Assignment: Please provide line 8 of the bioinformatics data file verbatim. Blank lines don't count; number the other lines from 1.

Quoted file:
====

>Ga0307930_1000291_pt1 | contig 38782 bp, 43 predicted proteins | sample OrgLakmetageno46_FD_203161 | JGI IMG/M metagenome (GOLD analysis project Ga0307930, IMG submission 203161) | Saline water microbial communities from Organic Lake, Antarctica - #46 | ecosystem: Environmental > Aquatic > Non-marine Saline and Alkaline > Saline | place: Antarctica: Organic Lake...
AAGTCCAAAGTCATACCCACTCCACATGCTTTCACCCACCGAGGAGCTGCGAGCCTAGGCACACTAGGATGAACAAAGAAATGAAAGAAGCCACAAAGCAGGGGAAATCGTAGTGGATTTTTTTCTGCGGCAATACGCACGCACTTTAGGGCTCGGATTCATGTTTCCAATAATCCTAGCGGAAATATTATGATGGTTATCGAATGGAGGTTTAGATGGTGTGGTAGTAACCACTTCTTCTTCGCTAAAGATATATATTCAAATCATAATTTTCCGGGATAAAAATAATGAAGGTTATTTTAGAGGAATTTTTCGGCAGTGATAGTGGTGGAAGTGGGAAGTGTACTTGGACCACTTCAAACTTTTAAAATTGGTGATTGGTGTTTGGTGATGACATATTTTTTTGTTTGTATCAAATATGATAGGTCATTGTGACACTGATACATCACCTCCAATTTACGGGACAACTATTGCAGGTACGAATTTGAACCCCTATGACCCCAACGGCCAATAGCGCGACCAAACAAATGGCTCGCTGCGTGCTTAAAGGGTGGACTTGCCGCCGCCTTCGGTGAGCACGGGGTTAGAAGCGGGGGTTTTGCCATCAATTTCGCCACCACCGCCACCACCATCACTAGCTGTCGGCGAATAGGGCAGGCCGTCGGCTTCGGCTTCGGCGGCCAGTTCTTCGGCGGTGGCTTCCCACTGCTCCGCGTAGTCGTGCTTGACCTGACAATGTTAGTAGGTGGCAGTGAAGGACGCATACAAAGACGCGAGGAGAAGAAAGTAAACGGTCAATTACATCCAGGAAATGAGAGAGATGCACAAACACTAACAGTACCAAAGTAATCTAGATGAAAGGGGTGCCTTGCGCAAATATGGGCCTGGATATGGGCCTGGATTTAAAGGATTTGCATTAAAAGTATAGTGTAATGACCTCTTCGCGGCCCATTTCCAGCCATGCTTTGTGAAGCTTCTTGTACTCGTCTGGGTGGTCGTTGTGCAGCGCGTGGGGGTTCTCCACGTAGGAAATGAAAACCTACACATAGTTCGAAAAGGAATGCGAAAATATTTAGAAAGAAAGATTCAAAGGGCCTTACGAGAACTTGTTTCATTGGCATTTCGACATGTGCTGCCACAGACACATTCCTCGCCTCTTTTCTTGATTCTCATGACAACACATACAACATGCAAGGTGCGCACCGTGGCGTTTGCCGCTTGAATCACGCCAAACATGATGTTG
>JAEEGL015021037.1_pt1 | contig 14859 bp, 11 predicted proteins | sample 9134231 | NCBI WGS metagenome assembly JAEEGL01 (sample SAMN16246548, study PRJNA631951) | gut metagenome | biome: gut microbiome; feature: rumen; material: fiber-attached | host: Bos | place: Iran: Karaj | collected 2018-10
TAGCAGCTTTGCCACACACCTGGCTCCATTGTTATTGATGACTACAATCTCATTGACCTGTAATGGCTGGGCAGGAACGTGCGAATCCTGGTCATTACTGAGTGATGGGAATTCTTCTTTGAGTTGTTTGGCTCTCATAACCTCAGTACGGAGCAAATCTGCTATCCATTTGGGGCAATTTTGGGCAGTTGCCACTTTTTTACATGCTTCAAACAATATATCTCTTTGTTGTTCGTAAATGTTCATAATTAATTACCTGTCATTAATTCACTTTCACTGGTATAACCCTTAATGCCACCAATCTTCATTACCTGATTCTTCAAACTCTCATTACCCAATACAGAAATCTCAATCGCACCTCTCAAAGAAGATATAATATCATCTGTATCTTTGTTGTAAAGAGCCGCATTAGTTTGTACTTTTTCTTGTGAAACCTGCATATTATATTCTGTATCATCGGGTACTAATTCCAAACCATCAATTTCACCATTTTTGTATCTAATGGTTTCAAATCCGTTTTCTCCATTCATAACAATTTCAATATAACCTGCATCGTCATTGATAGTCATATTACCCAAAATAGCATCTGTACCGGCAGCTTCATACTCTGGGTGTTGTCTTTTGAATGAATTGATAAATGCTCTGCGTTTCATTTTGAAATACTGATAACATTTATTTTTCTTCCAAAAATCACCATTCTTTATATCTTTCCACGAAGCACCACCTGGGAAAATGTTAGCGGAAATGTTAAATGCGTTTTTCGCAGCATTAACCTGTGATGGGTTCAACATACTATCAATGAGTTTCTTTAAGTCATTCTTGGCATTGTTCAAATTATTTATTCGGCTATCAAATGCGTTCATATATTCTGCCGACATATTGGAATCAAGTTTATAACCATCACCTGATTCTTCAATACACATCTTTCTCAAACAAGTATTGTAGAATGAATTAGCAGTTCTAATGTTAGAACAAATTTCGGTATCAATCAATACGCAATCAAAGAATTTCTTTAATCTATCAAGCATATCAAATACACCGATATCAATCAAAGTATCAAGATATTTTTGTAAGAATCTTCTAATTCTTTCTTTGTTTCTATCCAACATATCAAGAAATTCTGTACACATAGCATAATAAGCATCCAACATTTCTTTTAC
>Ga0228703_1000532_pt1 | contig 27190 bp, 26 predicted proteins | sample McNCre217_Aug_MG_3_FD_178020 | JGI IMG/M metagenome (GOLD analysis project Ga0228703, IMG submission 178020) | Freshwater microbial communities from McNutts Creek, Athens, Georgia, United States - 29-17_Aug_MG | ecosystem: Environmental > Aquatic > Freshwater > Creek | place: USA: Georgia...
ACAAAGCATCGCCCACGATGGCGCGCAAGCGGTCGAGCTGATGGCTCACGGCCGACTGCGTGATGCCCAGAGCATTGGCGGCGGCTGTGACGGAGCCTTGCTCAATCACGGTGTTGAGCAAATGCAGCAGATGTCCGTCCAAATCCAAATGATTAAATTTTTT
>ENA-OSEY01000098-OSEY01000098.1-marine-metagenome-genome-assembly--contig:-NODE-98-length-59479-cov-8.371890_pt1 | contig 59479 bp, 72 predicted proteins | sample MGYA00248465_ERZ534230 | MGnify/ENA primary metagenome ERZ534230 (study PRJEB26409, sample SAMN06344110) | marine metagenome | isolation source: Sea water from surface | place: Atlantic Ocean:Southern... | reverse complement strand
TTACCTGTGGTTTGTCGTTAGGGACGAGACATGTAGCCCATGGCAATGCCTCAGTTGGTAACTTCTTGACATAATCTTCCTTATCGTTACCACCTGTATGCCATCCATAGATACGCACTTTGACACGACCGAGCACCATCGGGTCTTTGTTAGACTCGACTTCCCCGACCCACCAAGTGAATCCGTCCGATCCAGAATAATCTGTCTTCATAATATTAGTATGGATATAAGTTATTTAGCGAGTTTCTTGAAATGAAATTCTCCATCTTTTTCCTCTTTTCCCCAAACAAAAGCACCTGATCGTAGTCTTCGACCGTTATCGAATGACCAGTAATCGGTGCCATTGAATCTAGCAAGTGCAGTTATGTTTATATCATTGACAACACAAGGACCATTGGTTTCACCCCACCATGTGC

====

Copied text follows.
TTACCTGTGGTTTGTCGTTAGGGACGAGACATGTAGCCCATGGCAATGCCTCAGTTGGTAACTTCTTGACATAATCTTCCTTATCGTTACCACCTGTATGCCATCCATAGATACGCACTTTGACACGACCGAGCACCATCGGGTCTTTGTTAGACTCGACTTCCCCGACCCACCAAGTGAATCCGTCCGATCCAGAATAATCTGTCTTCATAATATTAGTATGGATATAAGTTATTTAGCGAGTTTCTTGAAATGAAATTCTCCATCTTTTTCCTCTTTTCCCCAAACAAAAGCACCTGATCGTAGTCTTCGACCGTTATCGAATGACCAGTAATCGGTGCCATTGAATCTAGCAAGTGCAGTTATGTTTATATCATTGACAACACAAGGACCATTGGTTTCACCCCACCATGTGC